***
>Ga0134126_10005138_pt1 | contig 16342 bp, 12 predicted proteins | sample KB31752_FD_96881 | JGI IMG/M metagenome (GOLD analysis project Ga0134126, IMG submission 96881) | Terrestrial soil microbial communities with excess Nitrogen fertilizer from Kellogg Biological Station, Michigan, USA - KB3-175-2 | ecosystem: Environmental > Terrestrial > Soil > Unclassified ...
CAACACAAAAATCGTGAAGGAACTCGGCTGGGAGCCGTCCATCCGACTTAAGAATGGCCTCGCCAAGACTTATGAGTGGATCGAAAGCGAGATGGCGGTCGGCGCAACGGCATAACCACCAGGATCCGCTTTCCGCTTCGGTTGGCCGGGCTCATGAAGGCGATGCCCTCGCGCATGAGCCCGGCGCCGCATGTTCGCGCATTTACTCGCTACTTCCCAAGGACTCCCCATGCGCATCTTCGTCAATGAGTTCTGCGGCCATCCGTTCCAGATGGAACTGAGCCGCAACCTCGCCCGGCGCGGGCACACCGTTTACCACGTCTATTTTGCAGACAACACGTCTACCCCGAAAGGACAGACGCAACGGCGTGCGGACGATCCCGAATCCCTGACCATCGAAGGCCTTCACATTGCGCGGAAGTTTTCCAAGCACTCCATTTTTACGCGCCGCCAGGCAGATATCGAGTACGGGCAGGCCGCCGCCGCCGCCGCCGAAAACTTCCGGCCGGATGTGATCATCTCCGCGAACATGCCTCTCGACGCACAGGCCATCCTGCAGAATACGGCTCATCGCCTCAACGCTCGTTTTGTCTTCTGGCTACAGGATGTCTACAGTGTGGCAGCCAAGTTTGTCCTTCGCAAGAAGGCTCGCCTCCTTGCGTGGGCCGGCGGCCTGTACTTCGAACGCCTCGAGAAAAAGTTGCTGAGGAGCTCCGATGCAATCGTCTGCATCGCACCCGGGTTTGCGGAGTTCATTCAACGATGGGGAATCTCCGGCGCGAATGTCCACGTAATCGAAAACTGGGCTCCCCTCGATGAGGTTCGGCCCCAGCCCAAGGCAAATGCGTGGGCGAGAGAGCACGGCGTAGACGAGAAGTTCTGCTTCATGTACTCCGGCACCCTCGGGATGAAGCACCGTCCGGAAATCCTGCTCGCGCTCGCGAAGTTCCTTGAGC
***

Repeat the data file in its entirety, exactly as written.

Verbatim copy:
>Ga0134126_10005138_pt1 | contig 16342 bp, 12 predicted proteins | sample KB31752_FD_96881 | JGI IMG/M metagenome (GOLD analysis project Ga0134126, IMG submission 96881) | Terrestrial soil microbial communities with excess Nitrogen fertilizer from Kellogg Biological Station, Michigan, USA - KB3-175-2 | ecosystem: Environmental > Terrestrial > Soil > Unclassified ...
CAACACAAAAATCGTGAAGGAACTCGGCTGGGAGCCGTCCATCCGACTTAAGAATGGCCTCGCCAAGACTTATGAGTGGATCGAAAGCGAGATGGCGGTCGGCGCAACGGCATAACCACCAGGATCCGCTTTCCGCTTCGGTTGGCCGGGCTCATGAAGGCGATGCCCTCGCGCATGAGCCCGGCGCCGCATGTTCGCGCATTTACTCGCTACTTCCCAAGGACTCCCCATGCGCATCTTCGTCAATGAGTTCTGCGGCCATCCGTTCCAGATGGAACTGAGCCGCAACCTCGCCCGGCGCGGGCACACCGTTTACCACGTCTATTTTGCAGACAACACGTCTACCCCGAAAGGACAGACGCAACGGCGTGCGGACGATCCCGAATCCCTGACCATCGAAGGCCTTCACATTGCGCGGAAGTTTTCCAAGCACTCCATTTTTACGCGCCGCCAGGCAGATATCGAGTACGGGCAGGCCGCCGCCGCCGCCGCCGAAAACTTCCGGCCGGATGTGATCATCTCCGCGAACATGCCTCTCGACGCACAGGCCATCCTGCAGAATACGGCTCATCGCCTCAACGCTCGTTTTGTCTTCTGGCTACAGGATGTCTACAGTGTGGCAGCCAAGTTTGTCCTTCGCAAGAAGGCTCGCCTCCTTGCGTGGGCCGGCGGCCTGTACTTCGAACGCCTCGAGAAAAAGTTGCTGAGGAGCTCCGATGCAATCGTCTGCATCGCACCCGGGTTTGCGGAGTTCATTCAACGATGGGGAATCTCCGGCGCGAATGTCCACGTAATCGAAAACTGGGCTCCCCTCGATGAGGTTCGGCCCCAGCCCAAGGCAAATGCGTGGGCGAGAGAGCACGGCGTAGACGAGAAGTTCTGCTTCATGTACTCCGGCACCCTCGGGATGAAGCACCGTCCGGAAATCCTGCTCGCGCTCGCGAAGTTCCTTGAGC